In Northern Ireland, abortion is only permitted if a woman’s life is at risk or there is a permanent or serious risk to her mental or physical health.
Before I became an abortion rights activist, I was a photographer and picture editor in London. I’d moved away from Belfast when I was a teenager, like so many others did and still do; the peace process had only just been brokered and it was still a suffocating, nervous and parochial place.
I studied documentary photography in Newport, but after over a decade working away from home, not really having the time or money to concentrate on the work I wanted to make, I decided to move home and do a new Masters in Photography at Ulster University. Despite knowing people who’d had to travel for abortions when I was younger, I hadn’t really thought about it much again. In Northern Ireland, abortion is only permitted if a woman’s life is at risk or there is a permanent or serious risk to her mental or physical health.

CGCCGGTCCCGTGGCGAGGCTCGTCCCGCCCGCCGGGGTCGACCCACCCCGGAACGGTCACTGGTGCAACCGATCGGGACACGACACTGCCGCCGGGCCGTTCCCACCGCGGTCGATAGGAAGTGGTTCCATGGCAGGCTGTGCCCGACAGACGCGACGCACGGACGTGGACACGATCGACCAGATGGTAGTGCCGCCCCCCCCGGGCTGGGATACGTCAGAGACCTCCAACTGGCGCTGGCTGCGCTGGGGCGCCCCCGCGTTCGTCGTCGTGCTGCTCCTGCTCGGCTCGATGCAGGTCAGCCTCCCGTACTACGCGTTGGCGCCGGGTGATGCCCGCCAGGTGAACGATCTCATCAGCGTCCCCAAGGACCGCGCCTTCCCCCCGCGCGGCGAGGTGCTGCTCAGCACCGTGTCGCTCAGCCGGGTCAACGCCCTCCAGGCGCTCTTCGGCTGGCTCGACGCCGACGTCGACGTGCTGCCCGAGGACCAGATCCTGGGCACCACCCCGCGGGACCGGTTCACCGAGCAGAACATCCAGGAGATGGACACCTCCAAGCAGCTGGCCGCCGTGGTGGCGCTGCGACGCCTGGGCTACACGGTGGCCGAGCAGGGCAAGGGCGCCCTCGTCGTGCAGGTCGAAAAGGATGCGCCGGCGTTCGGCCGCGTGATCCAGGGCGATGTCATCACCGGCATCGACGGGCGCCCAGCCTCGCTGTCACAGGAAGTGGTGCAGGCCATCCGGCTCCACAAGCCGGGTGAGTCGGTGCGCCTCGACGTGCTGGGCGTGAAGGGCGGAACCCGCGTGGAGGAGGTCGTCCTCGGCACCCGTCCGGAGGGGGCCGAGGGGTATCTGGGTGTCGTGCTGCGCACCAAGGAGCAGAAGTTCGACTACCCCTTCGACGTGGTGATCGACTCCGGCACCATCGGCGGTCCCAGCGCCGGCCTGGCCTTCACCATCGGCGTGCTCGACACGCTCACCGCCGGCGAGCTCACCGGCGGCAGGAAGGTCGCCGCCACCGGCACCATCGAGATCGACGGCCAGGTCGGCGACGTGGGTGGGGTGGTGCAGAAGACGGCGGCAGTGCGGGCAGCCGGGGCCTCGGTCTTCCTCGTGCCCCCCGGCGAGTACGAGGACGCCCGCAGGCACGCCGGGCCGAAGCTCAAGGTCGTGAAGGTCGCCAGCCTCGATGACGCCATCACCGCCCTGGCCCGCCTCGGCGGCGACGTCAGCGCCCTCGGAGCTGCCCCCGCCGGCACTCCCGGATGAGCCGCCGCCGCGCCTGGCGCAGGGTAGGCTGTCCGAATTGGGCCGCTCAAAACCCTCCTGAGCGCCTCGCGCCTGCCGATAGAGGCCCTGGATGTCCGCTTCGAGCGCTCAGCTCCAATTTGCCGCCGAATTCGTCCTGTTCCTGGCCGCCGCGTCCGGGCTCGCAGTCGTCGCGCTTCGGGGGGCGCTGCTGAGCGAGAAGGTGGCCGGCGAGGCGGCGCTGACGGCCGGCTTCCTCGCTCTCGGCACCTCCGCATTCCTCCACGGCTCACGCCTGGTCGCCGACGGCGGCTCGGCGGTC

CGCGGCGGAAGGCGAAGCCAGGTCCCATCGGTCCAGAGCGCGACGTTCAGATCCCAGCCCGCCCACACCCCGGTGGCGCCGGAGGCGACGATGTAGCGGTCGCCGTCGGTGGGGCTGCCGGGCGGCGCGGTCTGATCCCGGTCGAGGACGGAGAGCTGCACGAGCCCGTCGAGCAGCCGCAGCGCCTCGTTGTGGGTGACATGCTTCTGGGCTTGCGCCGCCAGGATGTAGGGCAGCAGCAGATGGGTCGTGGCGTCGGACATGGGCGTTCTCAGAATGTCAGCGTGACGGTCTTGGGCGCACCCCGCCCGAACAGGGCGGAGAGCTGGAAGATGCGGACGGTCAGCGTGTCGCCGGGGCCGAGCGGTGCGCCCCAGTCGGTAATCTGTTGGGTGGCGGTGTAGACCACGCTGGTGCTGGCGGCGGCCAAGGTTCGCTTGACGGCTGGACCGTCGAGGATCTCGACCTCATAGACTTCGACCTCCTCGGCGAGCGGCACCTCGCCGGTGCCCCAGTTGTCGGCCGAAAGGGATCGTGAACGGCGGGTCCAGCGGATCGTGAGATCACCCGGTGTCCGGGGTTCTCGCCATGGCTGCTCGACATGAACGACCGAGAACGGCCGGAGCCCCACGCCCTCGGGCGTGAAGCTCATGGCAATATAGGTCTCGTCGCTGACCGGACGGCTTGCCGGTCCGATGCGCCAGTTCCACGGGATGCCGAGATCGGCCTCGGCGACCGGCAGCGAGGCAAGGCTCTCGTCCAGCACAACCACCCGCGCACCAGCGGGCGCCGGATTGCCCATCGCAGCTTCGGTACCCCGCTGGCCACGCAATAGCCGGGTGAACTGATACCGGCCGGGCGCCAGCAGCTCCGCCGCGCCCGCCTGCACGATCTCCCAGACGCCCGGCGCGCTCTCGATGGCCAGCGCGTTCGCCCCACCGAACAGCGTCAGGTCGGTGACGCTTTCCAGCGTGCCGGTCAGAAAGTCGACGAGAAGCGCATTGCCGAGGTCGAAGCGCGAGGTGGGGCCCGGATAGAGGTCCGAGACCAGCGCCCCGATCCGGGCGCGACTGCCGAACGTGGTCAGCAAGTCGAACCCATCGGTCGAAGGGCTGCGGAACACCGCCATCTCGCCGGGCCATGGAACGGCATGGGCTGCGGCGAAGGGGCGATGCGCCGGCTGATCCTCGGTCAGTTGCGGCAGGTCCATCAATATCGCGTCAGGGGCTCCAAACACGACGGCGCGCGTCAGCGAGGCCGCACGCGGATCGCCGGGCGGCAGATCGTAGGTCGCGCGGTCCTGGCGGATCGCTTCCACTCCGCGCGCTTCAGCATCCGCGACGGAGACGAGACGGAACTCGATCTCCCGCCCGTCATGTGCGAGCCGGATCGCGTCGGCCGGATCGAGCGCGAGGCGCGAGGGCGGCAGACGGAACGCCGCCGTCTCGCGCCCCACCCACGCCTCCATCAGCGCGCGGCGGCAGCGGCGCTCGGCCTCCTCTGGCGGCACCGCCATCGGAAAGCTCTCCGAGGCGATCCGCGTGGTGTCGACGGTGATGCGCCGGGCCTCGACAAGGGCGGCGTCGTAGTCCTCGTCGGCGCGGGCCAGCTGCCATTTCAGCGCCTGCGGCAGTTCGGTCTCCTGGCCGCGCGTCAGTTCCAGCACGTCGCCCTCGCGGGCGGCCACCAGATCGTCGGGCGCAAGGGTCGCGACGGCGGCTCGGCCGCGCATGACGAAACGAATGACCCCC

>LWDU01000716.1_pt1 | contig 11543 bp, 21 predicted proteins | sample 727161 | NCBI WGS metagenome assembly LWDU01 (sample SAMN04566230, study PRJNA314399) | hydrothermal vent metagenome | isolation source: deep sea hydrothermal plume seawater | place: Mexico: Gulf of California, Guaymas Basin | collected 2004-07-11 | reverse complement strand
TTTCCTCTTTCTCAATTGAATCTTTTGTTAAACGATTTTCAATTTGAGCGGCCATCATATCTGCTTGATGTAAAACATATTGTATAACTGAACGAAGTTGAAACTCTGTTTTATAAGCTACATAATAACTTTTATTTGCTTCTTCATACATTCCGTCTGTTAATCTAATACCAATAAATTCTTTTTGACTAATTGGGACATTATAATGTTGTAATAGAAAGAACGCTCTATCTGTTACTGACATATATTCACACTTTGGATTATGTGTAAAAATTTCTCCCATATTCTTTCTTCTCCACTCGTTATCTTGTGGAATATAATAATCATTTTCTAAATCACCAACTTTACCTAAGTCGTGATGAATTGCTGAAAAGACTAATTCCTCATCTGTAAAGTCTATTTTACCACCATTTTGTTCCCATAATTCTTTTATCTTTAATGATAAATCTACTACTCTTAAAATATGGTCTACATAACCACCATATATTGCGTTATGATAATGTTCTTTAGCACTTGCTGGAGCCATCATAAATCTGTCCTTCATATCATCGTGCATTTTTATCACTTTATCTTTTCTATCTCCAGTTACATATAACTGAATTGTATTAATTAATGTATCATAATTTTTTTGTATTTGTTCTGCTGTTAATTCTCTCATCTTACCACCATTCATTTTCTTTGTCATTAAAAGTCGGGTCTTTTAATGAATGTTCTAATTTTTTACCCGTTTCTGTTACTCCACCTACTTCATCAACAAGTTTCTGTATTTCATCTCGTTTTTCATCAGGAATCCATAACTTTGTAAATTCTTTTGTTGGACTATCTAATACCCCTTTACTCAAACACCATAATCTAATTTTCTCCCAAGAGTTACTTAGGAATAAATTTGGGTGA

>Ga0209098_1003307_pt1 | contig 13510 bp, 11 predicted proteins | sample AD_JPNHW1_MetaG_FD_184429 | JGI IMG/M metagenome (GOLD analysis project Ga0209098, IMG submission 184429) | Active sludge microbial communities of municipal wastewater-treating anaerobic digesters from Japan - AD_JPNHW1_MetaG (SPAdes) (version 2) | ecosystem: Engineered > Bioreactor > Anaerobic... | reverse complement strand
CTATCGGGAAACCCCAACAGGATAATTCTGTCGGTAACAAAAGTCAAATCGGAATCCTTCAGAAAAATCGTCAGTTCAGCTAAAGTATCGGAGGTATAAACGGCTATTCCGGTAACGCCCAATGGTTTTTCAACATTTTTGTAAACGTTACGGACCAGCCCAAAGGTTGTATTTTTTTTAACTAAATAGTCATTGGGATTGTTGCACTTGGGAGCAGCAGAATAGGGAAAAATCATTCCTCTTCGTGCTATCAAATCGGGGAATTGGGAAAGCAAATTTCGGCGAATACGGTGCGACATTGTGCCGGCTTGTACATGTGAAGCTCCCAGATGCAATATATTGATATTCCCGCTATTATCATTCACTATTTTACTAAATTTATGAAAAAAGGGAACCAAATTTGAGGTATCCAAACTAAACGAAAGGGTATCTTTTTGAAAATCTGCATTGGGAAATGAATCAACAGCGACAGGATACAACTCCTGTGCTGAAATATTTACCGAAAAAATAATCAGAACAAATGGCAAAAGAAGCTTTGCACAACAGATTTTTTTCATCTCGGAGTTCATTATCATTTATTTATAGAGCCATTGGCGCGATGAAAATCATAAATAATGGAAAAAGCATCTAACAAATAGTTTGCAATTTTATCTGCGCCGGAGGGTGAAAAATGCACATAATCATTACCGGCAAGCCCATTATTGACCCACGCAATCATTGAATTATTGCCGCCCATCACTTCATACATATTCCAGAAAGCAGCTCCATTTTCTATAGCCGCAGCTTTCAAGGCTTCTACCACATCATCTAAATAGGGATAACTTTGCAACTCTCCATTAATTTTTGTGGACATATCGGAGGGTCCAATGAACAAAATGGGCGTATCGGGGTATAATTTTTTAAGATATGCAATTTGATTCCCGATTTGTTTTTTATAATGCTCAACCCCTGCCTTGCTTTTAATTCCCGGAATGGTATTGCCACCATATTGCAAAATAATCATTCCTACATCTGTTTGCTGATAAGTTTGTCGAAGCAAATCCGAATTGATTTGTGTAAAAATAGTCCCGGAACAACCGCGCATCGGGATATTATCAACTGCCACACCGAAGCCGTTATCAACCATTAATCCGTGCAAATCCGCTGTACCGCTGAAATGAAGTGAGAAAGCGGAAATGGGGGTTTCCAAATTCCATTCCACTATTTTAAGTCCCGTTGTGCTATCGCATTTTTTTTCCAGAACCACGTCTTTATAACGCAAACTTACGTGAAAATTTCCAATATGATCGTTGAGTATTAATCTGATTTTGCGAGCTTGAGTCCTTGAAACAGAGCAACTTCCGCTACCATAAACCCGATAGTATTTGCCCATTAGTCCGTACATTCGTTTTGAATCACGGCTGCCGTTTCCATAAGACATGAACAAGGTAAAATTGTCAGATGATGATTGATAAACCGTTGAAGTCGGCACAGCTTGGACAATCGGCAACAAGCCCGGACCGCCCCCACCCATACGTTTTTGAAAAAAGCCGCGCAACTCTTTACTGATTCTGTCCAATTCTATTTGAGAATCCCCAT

But back in Belfast, in 2010, I saw a woman called Bernie Smyth on the BBC and I was gobsmacked she was allowed away with so many untruths on television. I knew I needed to make this my Masters project. I went to a few Alliance for Choice and Belfast Feminist Meetings and very quickly became heavily involved in the many facets of activism and organising. I retraced the steps of some abortion stories given to me by the Abortion Support Network and photographed those journeys. I’ve been unable to tear myself away ever since. This is a week in my life:
A High Court case, brought by a woman forced to travel for an abortion after being told her baby would not survive, means a …read more
Source:: New Statesman